Wearing Out America’s Warriors – by Ralph Peters
Wearing Out America’s Warriors
Last Updated: 5:08 AM, October 16, 2009
THANKS to a mix of patriotism and high unemployment, every one of our military services exceeded its recruiting goals for fiscal year 2009.
That’s the good news. The bad news is that, after eight years of indecisive war and ravaged personal lives, the Army’s losing the experienced officers and NCOs it needs to train and lead those new recruits.
The Army’s tough. But after years of voices crying wolf for political purposes, there’s real trouble looming on the personnel front. I joined a broken Army after Vietnam. I don’t want to see an Army resembling that one again.
Yes, we have volunteers today and Vietnam was fought with a draft. But Nam was one year in-country and a Freedom-Bird flight home (in WWII, most soldiers served less than a year in a combat zone). Only a hard core of career officers and NCOs served repeated tours — and they had more time between deployments than today’s leaders.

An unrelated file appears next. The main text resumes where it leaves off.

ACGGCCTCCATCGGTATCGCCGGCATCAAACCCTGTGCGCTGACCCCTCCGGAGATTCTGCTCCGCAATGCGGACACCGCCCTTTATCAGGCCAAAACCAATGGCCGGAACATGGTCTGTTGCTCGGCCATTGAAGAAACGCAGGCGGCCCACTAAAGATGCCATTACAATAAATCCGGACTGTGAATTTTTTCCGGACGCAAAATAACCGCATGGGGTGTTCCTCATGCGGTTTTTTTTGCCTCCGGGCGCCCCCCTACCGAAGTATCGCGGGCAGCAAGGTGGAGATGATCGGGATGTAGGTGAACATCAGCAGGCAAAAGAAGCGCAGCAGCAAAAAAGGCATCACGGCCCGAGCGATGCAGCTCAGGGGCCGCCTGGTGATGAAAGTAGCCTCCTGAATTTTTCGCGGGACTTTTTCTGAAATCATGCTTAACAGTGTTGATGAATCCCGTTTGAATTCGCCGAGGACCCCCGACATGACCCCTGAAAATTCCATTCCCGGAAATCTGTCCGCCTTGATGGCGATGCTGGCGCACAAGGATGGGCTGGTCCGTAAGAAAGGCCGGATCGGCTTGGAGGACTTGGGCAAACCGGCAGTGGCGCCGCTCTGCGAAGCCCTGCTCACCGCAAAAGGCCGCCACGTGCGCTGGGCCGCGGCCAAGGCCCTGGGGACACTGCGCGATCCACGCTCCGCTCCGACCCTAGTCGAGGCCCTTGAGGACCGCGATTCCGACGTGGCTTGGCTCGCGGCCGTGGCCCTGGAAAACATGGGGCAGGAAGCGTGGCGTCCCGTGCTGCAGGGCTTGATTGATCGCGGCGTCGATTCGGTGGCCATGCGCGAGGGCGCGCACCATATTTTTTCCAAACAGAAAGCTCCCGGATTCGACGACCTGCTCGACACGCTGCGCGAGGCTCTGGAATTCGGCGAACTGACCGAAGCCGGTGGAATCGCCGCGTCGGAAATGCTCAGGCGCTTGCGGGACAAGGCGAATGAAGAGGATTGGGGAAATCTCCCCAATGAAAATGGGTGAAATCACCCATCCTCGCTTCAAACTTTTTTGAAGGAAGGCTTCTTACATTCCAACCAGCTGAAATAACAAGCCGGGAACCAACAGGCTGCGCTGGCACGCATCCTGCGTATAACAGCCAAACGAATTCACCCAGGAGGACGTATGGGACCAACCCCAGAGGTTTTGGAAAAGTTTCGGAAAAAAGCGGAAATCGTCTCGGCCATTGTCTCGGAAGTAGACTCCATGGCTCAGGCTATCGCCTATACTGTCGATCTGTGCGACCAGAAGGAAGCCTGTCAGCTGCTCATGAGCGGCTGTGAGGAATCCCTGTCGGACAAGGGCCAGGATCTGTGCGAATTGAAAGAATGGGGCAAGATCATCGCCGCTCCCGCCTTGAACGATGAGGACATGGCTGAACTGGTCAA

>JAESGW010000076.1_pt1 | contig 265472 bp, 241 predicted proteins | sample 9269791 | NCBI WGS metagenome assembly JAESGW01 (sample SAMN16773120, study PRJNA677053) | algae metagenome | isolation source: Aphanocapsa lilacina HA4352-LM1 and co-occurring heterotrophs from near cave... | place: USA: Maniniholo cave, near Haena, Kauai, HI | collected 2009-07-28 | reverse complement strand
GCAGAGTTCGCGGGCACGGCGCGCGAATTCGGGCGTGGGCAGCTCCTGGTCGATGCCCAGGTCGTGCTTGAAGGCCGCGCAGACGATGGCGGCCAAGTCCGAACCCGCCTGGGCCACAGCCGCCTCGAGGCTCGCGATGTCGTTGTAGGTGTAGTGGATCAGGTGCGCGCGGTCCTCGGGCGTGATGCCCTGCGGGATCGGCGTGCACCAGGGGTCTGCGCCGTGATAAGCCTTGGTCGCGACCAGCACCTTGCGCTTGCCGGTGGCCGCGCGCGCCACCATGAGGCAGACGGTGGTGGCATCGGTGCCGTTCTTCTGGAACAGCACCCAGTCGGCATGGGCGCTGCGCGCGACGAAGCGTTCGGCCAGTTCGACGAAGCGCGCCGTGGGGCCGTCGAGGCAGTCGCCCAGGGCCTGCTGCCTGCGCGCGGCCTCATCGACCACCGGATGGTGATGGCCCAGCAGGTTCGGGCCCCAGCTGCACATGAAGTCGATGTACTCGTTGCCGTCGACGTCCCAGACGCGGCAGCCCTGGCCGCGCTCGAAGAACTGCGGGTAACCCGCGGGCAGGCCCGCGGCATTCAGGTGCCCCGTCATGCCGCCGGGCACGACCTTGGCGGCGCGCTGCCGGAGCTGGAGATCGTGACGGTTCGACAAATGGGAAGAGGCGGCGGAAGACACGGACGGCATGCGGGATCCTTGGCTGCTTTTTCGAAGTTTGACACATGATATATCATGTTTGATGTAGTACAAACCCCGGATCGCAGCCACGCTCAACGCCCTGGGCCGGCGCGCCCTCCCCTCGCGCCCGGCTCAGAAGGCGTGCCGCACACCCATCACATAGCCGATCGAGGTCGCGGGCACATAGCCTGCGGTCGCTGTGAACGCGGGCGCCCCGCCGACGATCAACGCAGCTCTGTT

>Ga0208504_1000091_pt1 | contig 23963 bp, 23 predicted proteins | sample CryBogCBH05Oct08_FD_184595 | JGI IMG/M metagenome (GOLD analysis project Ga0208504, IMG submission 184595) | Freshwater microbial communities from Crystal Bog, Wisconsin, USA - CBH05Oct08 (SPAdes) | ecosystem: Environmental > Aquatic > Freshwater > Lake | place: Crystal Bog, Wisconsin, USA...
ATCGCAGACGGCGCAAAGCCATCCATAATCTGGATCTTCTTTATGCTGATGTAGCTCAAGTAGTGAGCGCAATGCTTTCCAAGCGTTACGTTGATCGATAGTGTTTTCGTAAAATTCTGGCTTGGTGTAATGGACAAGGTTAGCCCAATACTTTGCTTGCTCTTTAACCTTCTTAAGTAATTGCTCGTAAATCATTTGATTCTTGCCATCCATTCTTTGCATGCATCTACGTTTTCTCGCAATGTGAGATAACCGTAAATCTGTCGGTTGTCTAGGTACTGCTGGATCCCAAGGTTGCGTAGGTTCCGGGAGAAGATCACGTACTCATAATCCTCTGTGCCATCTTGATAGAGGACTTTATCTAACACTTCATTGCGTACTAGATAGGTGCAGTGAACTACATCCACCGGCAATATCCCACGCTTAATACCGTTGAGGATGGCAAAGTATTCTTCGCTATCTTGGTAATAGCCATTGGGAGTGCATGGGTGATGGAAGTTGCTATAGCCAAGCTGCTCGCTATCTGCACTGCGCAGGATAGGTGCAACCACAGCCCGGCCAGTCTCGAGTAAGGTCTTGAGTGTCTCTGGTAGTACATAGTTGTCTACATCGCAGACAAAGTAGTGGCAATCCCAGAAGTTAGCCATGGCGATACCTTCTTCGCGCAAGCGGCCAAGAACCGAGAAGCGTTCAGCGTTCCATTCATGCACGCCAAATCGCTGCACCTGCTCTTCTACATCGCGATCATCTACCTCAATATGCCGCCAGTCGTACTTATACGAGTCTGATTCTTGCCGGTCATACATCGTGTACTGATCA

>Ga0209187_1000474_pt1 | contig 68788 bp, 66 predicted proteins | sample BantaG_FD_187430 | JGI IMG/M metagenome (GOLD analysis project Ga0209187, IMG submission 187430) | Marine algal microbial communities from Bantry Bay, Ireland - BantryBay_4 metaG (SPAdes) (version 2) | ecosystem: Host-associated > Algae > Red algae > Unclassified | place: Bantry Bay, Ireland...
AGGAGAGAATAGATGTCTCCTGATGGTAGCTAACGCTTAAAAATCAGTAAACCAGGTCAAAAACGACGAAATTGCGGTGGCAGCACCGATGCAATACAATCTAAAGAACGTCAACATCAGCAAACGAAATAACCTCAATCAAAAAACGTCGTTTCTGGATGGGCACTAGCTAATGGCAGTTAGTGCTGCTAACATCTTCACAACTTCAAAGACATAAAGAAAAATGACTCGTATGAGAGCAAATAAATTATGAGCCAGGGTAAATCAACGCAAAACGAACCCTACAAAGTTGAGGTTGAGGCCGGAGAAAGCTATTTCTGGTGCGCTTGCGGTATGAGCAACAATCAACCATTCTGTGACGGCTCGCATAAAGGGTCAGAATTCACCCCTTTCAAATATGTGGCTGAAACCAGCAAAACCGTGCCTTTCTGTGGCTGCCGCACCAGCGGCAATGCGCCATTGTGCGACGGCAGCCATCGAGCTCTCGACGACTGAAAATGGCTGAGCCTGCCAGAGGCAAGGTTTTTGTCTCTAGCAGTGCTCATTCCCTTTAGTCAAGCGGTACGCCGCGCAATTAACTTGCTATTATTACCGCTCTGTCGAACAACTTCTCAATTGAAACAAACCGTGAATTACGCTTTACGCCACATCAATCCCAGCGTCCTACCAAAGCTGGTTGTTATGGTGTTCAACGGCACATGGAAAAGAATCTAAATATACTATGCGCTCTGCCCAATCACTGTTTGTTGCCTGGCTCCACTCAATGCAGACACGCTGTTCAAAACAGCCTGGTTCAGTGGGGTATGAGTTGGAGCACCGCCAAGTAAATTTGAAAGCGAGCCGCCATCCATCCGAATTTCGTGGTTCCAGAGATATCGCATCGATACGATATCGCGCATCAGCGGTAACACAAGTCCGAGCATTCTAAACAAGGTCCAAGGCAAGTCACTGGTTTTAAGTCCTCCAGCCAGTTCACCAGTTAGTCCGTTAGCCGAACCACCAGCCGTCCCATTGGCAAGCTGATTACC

They were the men who stayed in uniform to repair the damage. Had we lost them, we wouldn’t have had the Army that won Desert Storm.
With no end in sight and an indecisive government unwilling to make tough choices, we’re in danger of burning out our best — the men and women we’ll need for tomorrow’s wars.
A new RAND Corp. study, obtained in draft by Government Executive Magazine, runs the numbers: The Army has already logged more than 1 million “troop years” in Iraq and Afghanistan (equivalent to one soldier deployed for a year a million times).